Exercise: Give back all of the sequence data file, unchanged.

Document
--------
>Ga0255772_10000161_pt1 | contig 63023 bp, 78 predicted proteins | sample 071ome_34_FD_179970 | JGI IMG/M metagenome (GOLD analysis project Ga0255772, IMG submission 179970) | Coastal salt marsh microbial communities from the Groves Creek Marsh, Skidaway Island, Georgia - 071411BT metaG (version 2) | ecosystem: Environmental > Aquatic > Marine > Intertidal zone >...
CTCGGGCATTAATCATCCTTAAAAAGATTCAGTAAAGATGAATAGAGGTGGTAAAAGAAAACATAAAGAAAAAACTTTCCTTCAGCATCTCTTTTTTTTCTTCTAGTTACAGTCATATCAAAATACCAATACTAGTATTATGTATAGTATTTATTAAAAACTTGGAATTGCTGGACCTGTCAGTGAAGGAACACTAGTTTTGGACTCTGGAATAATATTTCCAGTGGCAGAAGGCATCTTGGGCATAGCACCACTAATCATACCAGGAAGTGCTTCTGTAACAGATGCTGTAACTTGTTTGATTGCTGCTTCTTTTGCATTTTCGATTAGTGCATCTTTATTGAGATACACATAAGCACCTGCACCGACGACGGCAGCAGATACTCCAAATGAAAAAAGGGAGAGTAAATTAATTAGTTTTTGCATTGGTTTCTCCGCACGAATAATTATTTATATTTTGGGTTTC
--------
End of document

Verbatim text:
>Ga0255772_10000161_pt1 | contig 63023 bp, 78 predicted proteins | sample 071ome_34_FD_179970 | JGI IMG/M metagenome (GOLD analysis project Ga0255772, IMG submission 179970) | Coastal salt marsh microbial communities from the Groves Creek Marsh, Skidaway Island, Georgia - 071411BT metaG (version 2) | ecosystem: Environmental > Aquatic > Marine > Intertidal zone >...
CTCGGGCATTAATCATCCTTAAAAAGATTCAGTAAAGATGAATAGAGGTGGTAAAAGAAAACATAAAGAAAAAACTTTCCTTCAGCATCTCTTTTTTTTCTTCTAGTTACAGTCATATCAAAATACCAATACTAGTATTATGTATAGTATTTATTAAAAACTTGGAATTGCTGGACCTGTCAGTGAAGGAACACTAGTTTTGGACTCTGGAATAATATTTCCAGTGGCAGAAGGCATCTTGGGCATAGCACCACTAATCATACCAGGAAGTGCTTCTGTAACAGATGCTGTAACTTGTTTGATTGCTGCTTCTTTTGCATTTTCGATTAGTGCATCTTTATTGAGATACACATAAGCACCTGCACCGACGACGGCAGCAGATACTCCAAATGAAAAAAGGGAGAGTAAATTAATTAGTTTTTGCATTGGTTTCTCCGCACGAATAATTATTTATATTTTGGGTTTC